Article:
President Obama has officially terminated the policy known as “wet foot, dry foot.” The policy has given Cubans who arrive on U.S. soil residency even if they don’t have visas, while barring residence to those intercepted at sea. This decision is expected to be one of the final foreign policy decisions of Obama’s presidency.
The White House has been working to change this policy since Cuban-U.S. relations began to thaw. The changes include a path to return to Cuba for those unable to enter the U.S. This sudden change in policy comes a week before Obama leaves office.
The wet foot, dry-foot policy was included in a 1995 revision of the Cuban Adjustment Act, the 1966 legislation intended to isolate Cuba, which the White House has fought to end. Obama defended his decision in a statement on Thursday.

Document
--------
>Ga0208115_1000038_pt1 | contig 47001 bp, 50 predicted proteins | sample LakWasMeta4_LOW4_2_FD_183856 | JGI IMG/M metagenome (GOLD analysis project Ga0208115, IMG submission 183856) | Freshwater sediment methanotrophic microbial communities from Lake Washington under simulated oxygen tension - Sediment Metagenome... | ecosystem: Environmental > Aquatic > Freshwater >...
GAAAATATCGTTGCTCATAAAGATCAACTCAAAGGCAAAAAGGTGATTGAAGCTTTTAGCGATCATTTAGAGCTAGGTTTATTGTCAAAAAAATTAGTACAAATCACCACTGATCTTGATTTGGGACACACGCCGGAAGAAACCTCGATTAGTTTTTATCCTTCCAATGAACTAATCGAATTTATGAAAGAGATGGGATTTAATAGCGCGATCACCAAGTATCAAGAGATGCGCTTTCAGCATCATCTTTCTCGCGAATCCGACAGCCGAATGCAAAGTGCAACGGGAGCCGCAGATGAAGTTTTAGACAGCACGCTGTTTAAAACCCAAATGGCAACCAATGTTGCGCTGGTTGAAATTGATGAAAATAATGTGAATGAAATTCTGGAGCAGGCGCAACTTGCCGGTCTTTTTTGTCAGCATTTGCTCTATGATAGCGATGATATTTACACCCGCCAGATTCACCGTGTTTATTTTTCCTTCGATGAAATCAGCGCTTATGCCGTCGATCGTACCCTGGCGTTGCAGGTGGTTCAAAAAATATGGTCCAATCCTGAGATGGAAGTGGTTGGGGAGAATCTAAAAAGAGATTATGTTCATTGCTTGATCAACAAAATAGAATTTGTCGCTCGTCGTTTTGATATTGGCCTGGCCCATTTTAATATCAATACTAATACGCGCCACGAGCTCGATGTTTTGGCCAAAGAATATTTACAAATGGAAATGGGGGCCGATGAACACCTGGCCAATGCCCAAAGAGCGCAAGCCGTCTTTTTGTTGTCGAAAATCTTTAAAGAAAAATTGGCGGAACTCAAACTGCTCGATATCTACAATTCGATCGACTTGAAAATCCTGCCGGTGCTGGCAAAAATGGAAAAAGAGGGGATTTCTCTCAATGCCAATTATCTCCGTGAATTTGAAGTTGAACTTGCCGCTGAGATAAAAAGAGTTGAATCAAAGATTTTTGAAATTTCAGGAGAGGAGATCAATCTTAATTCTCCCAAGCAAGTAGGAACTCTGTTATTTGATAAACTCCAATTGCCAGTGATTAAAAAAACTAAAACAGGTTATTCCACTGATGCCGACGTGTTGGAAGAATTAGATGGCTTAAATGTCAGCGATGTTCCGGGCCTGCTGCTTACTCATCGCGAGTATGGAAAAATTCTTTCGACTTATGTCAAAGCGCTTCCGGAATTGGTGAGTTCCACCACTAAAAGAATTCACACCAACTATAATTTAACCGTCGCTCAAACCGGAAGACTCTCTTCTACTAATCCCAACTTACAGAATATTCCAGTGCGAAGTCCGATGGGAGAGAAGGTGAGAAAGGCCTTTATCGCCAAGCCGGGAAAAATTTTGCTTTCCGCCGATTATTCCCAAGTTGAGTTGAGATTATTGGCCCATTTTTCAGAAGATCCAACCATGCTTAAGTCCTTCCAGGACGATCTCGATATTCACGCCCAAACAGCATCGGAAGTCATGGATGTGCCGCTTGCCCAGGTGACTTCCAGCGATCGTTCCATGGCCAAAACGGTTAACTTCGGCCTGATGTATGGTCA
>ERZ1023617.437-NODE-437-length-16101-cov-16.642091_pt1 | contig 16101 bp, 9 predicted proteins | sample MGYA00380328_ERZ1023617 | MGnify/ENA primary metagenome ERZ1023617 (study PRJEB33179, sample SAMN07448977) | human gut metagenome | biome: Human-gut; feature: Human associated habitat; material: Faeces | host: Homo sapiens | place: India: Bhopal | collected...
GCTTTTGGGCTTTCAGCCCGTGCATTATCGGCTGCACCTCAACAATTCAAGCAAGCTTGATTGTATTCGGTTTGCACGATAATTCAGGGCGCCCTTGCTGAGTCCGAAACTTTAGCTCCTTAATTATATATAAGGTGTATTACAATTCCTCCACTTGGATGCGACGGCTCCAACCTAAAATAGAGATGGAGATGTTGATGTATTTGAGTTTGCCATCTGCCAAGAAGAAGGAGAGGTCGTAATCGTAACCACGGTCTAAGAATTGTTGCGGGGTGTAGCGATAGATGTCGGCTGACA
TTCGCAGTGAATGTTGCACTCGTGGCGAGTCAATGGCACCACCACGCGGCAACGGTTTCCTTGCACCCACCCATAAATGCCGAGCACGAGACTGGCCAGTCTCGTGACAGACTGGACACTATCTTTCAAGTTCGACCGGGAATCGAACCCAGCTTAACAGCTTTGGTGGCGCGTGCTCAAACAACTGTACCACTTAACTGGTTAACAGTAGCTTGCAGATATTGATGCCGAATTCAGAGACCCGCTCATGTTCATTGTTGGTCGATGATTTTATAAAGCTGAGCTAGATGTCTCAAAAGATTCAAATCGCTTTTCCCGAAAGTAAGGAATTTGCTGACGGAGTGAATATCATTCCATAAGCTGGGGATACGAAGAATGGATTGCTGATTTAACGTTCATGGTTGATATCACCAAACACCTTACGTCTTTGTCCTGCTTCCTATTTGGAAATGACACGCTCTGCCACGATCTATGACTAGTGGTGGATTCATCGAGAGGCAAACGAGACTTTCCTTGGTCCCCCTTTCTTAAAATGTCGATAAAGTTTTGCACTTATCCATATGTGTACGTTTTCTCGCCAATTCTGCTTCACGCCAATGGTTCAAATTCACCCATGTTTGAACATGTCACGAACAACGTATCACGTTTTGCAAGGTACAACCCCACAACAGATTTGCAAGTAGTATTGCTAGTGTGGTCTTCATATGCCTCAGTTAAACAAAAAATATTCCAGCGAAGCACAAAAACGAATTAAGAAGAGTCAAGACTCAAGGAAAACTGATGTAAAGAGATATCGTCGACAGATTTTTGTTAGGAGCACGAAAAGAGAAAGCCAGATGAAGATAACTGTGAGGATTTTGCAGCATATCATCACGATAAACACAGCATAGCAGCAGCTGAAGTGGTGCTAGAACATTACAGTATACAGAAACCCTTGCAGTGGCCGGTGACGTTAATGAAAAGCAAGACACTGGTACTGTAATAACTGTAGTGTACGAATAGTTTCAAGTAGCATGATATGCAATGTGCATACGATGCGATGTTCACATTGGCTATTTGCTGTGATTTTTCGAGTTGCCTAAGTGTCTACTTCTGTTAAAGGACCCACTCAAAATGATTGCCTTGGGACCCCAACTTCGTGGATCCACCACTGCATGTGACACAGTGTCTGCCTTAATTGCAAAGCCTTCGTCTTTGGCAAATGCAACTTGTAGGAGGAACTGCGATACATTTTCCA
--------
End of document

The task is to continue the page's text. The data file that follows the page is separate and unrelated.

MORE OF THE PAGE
“By taking this step, we are treating Cuban migrants the same way we treat migrants from other countries.”
The Cuban government has argued that the policy encourages Cubans to make the dangerous trek from Cuba to Florida. Other nations have argued the policy amounts to preferential treatment for one group. Senator Bob Menendez blasted the statement, saying the move will only “will only serve to tighten the noose the Castro regime continues to have around the neck of its own people.”
More than a million Cubans have come to the U.S. since Cuba’s 1959 revolution. The Obama administration has granted residency to more than 250,000 Cubans. The policy differentiated between those reaching U.S. soil, who were allowed to stay, and those intercepted at sea by the U.S. Coast Guard and returned to Cuba or sent to third countries.
President-elect Donald Trump has threatened to reverse relations with Cuba. Trump has the option to order the Department of Homeland Security to reinstitute the wet foot, dry foot policy. His decision will depend on Cuba, which continues to limit civil liberties but is slowly allowing the growth of its private sector.